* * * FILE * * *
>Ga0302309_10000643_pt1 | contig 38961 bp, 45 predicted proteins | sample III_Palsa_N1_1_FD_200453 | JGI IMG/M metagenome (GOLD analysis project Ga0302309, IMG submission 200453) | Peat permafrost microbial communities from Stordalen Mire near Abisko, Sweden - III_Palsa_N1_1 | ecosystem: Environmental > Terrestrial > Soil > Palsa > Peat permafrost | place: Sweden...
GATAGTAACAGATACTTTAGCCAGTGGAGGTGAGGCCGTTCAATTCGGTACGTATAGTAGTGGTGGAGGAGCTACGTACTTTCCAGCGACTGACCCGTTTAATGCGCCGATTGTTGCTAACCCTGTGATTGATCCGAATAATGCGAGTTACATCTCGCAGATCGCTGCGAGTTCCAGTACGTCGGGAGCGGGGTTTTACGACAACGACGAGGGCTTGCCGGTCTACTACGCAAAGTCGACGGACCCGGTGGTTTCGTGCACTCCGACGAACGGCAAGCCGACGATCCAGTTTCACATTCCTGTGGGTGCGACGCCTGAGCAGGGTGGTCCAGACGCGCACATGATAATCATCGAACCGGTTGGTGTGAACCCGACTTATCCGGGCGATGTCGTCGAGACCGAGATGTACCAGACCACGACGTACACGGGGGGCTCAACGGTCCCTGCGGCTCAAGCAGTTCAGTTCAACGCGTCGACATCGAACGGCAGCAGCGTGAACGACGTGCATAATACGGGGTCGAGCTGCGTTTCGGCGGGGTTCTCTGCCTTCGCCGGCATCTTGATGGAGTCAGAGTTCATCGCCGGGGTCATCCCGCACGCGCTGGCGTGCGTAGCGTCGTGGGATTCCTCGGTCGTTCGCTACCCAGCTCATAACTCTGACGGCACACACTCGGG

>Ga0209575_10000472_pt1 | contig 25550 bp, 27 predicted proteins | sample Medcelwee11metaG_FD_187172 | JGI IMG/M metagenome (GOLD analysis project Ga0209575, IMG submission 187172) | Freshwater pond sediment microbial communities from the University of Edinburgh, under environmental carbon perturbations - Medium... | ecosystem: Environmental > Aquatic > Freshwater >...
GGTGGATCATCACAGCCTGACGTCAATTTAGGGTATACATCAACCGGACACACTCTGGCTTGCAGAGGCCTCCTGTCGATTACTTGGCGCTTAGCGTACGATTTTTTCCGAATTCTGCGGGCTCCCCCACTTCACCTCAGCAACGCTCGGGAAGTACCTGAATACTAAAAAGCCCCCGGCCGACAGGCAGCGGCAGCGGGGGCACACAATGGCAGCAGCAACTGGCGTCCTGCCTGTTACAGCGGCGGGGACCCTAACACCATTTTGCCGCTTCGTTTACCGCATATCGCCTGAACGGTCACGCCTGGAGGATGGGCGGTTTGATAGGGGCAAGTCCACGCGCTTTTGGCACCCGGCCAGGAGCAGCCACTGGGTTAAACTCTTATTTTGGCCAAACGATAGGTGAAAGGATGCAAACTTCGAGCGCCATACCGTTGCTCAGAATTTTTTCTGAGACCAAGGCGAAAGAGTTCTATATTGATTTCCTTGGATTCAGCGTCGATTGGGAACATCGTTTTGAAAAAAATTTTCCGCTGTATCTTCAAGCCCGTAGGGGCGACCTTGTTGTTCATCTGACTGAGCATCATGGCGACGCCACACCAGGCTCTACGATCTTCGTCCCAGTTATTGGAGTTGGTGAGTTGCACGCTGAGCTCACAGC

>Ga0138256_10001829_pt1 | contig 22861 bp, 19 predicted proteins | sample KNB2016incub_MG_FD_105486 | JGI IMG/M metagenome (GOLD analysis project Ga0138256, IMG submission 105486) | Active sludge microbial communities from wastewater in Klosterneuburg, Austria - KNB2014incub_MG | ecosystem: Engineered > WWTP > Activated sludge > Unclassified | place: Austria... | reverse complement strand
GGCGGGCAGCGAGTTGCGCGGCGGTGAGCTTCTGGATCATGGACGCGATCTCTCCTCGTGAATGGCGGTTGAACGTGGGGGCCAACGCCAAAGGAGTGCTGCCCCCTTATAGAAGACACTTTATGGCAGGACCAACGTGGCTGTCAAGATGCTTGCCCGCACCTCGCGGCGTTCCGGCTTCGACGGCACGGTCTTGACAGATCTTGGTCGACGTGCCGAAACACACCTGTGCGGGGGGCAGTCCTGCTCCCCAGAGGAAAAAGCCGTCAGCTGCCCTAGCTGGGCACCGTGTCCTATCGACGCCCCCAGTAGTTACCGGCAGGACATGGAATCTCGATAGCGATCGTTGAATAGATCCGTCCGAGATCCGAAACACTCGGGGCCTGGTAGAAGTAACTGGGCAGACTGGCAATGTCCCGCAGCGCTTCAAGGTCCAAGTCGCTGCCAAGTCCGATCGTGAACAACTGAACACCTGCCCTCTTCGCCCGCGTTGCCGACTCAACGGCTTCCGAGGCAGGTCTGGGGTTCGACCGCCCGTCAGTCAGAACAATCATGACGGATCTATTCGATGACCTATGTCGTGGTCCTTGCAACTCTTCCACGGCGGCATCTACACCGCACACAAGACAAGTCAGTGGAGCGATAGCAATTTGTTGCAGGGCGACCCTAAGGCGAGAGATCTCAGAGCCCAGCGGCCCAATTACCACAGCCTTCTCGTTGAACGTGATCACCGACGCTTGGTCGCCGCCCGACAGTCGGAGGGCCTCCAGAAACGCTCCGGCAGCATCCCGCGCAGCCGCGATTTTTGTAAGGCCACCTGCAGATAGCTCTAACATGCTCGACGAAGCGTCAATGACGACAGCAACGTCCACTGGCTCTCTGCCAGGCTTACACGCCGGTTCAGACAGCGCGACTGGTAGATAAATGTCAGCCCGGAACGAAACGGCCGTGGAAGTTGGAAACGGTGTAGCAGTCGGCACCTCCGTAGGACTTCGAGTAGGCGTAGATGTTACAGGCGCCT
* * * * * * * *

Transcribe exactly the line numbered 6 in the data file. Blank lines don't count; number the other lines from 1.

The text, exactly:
GGCGGGCAGCGAGTTGCGCGGCGGTGAGCTTCTGGATCATGGACGCGATCTCTCCTCGTGAATGGCGGTTGAACGTGGGGGCCAACGCCAAAGGAGTGCTGCCCCCTTATAGAAGACACTTTATGGCAGGACCAACGTGGCTGTCAAGATGCTTGCCCGCACCTCGCGGCGTTCCGGCTTCGACGGCACGGTCTTGACAGATCTTGGTCGACGTGCCGAAACACACCTGTGCGGGGGGCAGTCCTGCTCCCCAGAGGAAAAAGCCGTCAGCTGCCCTAGCTGGGCACCGTGTCCTATCGACGCCCCCAGTAGTTACCGGCAGGACATGGAATCTCGATAGCGATCGTTGAATAGATCCGTCCGAGATCCGAAACACTCGGGGCCTGGTAGAAGTAACTGGGCAGACTGGCAATGTCCCGCAGCGCTTCAAGGTCCAAGTCGCTGCCAAGTCCGATCGTGAACAACTGAACACCTGCCCTCTTCGCCCGCGTTGCCGACTCAACGGCTTCCGAGGCAGGTCTGGGGTTCGACCGCCCGTCAGTCAGAACAATCATGACGGATCTATTCGATGACCTATGTCGTGGTCCTTGCAACTCTTCCACGGCGGCATCTACACCGCACACAAGACAAGTCAGTGGAGCGATAGCAATTTGTTGCAGGGCGACCCTAAGGCGAGAGATCTCAGAGCCCAGCGGCCCAATTACCACAGCCTTCTCGTTGAACGTGATCACCGACGCTTGGTCGCCGCCCGACAGTCGGAGGGCCTCCAGAAACGCTCCGGCAGCATCCCGCGCAGCCGCGATTTTTGTAAGGCCACCTGCAGATAGCTCTAACATGCTCGACGAAGCGTCAATGACGACAGCAACGTCCACTGGCTCTCTGCCAGGCTTACACGCCGGTTCAGACAGCGCGACTGGTAGATAAATGTCAGCCCGGAACGAAACGGCCGTGGAAGTTGGAAACGGTGTAGCAGTCGGCACCTCCGTAGGACTTCGAGTAGGCGTAGATGTTACAGGCGCCT